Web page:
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Posted by Patricia Zimmermann at 5:33AM   |  10 comments
Lucrecia Martel, film director, Argentina

Blog posting written by Rodrigo Brandao, director of publicity for Kino Lorber Films

At the end of 2009, film blogger Mario Diaz, together with Cinema Tropical, put together a list of the Top Ten Latin American Films of the Decade (2000-2009) according to a select group of New York “film professionals” involved with the marketing and distribution of Latin American films in the US.  The idea was to ask select critics, scholars and film professionals to submit their own list of best Latin American films of the decade and simply tally up the results at the end.

In all, 124 films (representing 14 Latin American countries) were nominated for the distinction of being Best of the Decade, and the presence of three Lucrecia Martel films on the final list, as well as the notoriety of most of the films on the list, proved to be a bit controversial for many. On the podcast below, Carlos A. Gutiérrez (Cinema Tropical), Judy Mam, Soldanela Rivera, Rodrigo Brandão (BrazilNYC) and Jeronimo Rodriguez (NY1) discuss the results, while also raising many issues about the current status of film distribution in the United States.

Here is the conversation (also dubbed Tropicast) which took place on March 24, 2010.
http://brazilnyc.podbean.com/mf/web/ciprb9/DS400228.mp3

For more information on the Top 10 list, visit the Cinema tropical web site.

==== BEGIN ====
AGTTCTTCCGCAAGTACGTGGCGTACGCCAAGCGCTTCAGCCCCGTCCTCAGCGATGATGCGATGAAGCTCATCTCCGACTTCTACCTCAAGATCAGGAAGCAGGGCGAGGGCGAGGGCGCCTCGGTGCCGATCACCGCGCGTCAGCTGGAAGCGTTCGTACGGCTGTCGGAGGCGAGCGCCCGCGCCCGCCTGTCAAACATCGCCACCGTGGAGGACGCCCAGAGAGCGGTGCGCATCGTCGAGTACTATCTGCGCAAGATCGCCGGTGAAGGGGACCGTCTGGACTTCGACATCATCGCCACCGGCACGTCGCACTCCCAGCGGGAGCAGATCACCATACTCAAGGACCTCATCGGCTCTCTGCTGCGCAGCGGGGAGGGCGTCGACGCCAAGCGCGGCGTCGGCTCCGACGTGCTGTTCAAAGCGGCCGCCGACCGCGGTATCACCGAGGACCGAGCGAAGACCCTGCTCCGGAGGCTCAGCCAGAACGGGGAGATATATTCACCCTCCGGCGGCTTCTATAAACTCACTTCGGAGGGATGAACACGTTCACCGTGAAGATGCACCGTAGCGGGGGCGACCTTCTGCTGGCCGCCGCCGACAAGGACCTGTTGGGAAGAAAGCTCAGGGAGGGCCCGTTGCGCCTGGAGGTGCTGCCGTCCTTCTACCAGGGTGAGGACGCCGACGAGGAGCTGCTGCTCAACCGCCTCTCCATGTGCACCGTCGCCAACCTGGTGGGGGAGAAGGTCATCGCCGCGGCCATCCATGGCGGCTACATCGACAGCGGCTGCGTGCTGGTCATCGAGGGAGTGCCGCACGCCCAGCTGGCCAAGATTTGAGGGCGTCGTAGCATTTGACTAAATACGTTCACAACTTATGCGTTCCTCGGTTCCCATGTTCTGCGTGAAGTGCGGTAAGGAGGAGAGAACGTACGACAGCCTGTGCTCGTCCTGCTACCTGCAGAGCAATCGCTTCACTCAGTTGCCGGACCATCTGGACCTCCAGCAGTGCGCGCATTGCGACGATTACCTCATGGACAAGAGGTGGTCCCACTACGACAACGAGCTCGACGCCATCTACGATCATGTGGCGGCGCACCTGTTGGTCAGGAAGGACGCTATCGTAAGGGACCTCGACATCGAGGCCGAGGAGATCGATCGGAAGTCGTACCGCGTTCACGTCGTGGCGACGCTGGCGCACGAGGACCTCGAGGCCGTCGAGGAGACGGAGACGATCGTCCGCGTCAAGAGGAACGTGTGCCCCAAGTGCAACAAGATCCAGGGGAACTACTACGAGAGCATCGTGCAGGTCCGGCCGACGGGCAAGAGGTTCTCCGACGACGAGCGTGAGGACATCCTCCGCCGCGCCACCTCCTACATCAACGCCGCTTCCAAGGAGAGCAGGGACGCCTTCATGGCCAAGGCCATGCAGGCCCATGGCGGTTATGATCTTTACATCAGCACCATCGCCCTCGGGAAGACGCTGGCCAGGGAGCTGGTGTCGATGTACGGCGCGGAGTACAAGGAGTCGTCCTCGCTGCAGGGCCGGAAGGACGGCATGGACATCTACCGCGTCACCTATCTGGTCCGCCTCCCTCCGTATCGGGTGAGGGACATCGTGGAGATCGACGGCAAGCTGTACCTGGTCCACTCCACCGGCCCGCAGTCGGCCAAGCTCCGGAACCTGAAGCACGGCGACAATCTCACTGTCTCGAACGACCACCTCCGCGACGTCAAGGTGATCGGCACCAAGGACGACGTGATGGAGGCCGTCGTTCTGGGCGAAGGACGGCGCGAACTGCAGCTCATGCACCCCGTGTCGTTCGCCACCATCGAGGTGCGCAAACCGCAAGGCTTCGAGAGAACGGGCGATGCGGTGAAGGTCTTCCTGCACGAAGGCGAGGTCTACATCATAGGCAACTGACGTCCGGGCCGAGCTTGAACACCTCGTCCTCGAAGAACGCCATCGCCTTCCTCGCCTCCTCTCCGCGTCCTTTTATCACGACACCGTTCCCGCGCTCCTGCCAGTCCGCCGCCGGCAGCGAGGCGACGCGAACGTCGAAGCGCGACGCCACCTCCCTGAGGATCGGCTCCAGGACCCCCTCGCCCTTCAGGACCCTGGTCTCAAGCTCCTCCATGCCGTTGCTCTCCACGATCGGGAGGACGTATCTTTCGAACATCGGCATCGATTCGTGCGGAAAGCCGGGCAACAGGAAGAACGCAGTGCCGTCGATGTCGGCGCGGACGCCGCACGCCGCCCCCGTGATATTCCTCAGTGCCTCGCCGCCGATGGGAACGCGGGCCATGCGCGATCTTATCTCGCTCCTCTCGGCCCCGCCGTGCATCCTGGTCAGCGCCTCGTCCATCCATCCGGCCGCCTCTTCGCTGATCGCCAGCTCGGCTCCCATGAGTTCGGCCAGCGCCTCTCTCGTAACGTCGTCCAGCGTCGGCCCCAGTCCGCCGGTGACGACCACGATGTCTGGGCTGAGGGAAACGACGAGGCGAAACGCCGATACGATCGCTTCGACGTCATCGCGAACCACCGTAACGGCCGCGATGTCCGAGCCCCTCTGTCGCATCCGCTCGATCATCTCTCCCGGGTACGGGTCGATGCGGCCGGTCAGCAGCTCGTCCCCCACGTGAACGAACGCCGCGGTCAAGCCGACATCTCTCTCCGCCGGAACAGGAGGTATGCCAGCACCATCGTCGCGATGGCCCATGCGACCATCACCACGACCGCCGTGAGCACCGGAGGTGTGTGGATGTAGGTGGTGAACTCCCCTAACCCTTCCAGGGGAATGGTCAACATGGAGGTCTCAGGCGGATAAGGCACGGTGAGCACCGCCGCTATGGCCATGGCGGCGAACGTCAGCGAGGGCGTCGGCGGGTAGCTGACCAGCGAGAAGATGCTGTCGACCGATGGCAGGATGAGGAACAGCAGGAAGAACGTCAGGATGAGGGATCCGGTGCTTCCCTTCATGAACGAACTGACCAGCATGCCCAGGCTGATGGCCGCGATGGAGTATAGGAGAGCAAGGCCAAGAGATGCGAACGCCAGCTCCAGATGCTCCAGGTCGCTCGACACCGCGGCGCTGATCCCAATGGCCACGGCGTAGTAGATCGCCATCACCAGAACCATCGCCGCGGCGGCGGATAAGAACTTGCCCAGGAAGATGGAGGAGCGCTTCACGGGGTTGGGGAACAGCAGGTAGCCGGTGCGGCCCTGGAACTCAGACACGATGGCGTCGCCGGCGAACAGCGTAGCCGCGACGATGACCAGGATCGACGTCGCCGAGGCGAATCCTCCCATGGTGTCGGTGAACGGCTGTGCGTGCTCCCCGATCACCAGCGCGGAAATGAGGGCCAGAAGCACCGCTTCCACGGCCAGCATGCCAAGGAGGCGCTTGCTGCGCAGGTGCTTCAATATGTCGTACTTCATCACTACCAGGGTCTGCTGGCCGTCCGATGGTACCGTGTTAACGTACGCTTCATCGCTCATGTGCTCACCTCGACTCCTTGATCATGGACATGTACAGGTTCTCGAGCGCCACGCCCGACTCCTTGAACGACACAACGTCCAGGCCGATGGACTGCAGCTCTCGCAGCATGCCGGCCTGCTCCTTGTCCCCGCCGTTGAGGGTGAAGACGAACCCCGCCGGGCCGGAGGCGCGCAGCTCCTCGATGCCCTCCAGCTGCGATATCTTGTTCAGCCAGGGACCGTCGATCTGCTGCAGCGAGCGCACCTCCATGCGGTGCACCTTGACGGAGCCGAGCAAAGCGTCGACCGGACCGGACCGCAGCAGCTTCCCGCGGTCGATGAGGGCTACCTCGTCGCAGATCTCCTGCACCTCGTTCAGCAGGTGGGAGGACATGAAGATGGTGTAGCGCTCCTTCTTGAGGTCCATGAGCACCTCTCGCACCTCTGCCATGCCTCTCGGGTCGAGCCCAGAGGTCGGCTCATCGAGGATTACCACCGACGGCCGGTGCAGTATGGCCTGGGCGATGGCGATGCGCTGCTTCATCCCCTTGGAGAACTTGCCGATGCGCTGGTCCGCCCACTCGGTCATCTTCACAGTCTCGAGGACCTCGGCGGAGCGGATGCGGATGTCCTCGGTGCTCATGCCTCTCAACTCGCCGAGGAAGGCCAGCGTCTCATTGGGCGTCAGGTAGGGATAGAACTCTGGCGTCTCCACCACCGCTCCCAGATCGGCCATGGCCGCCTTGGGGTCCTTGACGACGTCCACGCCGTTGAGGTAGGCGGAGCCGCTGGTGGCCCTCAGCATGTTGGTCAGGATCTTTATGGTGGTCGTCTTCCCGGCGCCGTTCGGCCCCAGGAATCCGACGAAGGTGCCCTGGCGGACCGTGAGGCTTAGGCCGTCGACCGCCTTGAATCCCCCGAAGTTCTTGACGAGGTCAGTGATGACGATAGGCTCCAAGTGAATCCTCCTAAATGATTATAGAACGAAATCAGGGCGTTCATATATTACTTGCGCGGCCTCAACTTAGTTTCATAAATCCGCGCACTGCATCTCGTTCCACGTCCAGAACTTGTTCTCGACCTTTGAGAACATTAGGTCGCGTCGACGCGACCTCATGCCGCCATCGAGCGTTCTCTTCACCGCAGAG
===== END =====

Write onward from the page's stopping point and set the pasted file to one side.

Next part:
And here are the Top 10 Latin American Films of the last decade. What do you think?

1. La Ciénaga  (Lucrecia Martel, Argentina, 2001)

2. Amores Perros  (Alejandro González Iñárritu, Mexico, 2000)

3. Luz Silenciosa  (Carlos Reygadas, Mexico, 2007)

4. Cidade de Deus ( Fernando Meirelles,Brazil, 2002)

5. Ônibus 174  (José Padilha and Felipe Lacerda, Brazil, 2002)

6. Y tu mamá También  (Alfonso Cuarón, Mexico, 2001)

7. Whisky (Juan Pablo Rebella and Pablo Stoll, Uruguay, 2004)

8. La Mujer sin Cabeza (Lucrecia Martel, Argentina, 2008)

9. La Niña Santa (Lucrecia Martel, Argentina, 2004)

10. El Laberinto del Fauno  (Guillermo del Toro, Mexico/Spain, 2006)

Also, here’s a You Tube video of the discussion AFTER the podcast recording. The video was shot and edited on an Iphone. Both the podcast recording and the Iphone editing was done by Rodrigo Brandão

http://www.youtube.com/watch?v=mbxKOQHZT30


 


10 Comments

Hi Rodrigo,

Thanks for your post on the top LA films of the decade. It definitely got me thinking. I program at a great nonprofit microcinema in Brooklyn, NYC called UnionDocs. We recently had Carlos from Cinema Tropical in to do a talk on Latin American cinema which was really interesting. I have tremendous respect for him and what CT is doing, although the list calls some things into question for me.